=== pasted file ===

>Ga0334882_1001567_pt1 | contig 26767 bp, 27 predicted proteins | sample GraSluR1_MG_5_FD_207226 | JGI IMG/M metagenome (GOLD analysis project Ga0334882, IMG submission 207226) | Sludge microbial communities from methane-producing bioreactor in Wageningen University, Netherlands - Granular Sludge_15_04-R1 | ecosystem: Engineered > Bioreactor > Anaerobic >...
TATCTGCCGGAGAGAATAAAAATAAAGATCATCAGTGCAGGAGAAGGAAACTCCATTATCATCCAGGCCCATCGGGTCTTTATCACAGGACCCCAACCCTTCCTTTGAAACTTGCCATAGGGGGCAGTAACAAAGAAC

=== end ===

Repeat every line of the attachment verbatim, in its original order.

>Ga0334882_1001567_pt1 | contig 26767 bp, 27 predicted proteins | sample GraSluR1_MG_5_FD_207226 | JGI IMG/M metagenome (GOLD analysis project Ga0334882, IMG submission 207226) | Sludge microbial communities from methane-producing bioreactor in Wageningen University, Netherlands - Granular Sludge_15_04-R1 | ecosystem: Engineered > Bioreactor > Anaerobic >...
TATCTGCCGGAGAGAATAAAAATAAAGATCATCAGTGCAGGAGAAGGAAACTCCATTATCATCCAGGCCCATCGGGTCTTTATCACAGGACCCCAACCCTTCCTTTGAAACTTGCCATAGGGGGCAGTAACAAAGAAC